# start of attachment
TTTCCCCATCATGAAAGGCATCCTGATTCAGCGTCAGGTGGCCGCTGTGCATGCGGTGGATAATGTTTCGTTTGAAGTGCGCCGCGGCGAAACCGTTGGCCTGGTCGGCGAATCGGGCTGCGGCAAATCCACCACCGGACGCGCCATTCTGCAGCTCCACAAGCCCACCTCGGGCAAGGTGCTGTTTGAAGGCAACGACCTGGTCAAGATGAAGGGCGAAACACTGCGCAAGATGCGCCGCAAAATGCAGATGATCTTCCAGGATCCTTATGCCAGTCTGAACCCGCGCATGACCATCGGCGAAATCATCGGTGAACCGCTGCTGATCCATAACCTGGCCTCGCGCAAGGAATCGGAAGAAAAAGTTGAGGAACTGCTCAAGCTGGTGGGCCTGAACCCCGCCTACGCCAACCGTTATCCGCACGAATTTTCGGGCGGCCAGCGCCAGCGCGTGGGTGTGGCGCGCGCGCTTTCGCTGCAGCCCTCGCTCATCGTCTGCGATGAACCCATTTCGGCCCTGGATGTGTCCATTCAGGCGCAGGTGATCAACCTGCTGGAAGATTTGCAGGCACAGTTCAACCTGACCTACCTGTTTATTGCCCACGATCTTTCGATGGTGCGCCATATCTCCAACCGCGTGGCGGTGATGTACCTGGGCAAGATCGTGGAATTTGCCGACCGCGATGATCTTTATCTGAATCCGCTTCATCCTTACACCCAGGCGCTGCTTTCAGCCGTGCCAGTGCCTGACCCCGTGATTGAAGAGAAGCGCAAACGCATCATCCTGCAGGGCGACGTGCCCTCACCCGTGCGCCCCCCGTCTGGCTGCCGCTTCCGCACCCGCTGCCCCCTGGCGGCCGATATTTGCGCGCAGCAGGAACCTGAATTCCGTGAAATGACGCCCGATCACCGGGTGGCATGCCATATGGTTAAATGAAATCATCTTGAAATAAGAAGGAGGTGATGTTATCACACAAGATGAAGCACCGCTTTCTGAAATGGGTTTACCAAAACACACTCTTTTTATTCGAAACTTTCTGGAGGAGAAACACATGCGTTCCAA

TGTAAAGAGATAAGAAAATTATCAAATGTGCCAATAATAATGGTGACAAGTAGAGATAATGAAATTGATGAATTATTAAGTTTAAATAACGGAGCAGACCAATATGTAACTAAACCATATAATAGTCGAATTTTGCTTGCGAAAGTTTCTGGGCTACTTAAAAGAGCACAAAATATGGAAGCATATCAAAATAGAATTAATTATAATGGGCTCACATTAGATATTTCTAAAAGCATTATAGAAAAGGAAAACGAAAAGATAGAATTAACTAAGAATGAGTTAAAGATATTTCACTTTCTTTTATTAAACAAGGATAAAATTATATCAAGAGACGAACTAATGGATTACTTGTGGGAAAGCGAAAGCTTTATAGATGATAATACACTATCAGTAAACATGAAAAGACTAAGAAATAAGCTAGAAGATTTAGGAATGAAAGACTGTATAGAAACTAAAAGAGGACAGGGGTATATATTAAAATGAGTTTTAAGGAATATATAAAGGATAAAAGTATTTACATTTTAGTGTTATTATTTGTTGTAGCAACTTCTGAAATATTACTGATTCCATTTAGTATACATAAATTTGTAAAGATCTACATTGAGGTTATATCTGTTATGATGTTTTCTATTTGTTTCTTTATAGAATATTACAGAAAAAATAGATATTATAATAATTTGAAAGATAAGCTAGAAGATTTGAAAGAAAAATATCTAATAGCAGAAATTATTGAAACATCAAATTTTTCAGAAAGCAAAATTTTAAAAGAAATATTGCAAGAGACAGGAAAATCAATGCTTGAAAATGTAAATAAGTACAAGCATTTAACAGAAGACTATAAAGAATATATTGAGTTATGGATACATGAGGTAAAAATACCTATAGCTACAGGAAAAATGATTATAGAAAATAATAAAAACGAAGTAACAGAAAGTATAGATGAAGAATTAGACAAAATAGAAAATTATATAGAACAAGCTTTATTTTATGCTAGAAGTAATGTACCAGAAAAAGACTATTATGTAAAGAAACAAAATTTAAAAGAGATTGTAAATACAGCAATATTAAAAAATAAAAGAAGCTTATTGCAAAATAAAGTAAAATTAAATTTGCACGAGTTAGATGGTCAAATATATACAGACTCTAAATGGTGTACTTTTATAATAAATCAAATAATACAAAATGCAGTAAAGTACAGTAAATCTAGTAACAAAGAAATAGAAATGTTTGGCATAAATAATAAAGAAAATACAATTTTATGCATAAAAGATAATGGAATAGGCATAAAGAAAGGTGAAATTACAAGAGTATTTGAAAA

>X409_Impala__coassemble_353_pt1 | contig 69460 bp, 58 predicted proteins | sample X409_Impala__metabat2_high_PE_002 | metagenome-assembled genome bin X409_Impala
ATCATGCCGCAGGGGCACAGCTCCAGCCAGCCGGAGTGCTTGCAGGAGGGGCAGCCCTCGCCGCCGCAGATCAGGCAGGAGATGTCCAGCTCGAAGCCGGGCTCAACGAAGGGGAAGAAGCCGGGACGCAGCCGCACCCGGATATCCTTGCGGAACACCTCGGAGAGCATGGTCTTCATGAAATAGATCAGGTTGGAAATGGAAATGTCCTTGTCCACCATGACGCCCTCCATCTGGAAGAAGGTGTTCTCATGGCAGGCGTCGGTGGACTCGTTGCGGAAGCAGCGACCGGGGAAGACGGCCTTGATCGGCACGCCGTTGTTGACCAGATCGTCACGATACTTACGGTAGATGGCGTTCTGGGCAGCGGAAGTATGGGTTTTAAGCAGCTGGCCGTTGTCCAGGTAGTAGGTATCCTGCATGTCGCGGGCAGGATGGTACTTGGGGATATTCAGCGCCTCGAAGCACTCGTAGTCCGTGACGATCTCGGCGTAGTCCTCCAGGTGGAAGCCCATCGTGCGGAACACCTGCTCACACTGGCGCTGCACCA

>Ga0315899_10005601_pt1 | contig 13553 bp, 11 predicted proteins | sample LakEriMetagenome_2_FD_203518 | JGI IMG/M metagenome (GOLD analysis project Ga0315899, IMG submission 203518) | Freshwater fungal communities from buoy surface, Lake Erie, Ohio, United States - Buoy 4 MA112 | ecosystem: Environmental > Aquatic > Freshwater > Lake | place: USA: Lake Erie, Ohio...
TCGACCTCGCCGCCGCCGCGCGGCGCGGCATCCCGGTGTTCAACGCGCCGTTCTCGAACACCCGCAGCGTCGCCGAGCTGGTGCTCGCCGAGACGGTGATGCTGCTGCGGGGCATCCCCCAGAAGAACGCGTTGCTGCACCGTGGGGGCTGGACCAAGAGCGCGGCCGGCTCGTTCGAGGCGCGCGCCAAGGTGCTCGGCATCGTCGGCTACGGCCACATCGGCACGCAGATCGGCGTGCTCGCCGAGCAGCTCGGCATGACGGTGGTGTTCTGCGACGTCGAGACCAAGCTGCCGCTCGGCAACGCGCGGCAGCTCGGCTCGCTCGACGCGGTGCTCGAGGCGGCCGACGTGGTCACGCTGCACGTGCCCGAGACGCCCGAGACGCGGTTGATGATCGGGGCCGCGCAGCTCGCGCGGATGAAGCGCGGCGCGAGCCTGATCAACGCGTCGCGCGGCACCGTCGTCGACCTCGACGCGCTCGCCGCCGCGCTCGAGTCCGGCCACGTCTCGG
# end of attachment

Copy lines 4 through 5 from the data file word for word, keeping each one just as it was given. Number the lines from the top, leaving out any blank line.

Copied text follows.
ATCATGCCGCAGGGGCACAGCTCCAGCCAGCCGGAGTGCTTGCAGGAGGGGCAGCCCTCGCCGCCGCAGATCAGGCAGGAGATGTCCAGCTCGAAGCCGGGCTCAACGAAGGGGAAGAAGCCGGGACGCAGCCGCACCCGGATATCCTTGCGGAACACCTCGGAGAGCATGGTCTTCATGAAATAGATCAGGTTGGAAATGGAAATGTCCTTGTCCACCATGACGCCCTCCATCTGGAAGAAGGTGTTCTCATGGCAGGCGTCGGTGGACTCGTTGCGGAAGCAGCGACCGGGGAAGACGGCCTTGATCGGCACGCCGTTGTTGACCAGATCGTCACGATACTTACGGTAGATGGCGTTCTGGGCAGCGGAAGTATGGGTTTTAAGCAGCTGGCCGTTGTCCAGGTAGTAGGTATCCTGCATGTCGCGGGCAGGATGGTACTTGGGGATATTCAGCGCCTCGAAGCACTCGTAGTCCGTGACGATCTCGGCGTAGTCCTCCAGGTGGAAGCCCATCGTGCGGAACACCTGCTCACACTGGCGCTGCACCA

>Ga0315899_10005601_pt1 | contig 13553 bp, 11 predicted proteins | sample LakEriMetagenome_2_FD_203518 | JGI IMG/M metagenome (GOLD analysis project Ga0315899, IMG submission 203518) | Freshwater fungal communities from buoy surface, Lake Erie, Ohio, United States - Buoy 4 MA112 | ecosystem: Environmental > Aquatic > Freshwater > Lake | place: USA: Lake Erie, Ohio...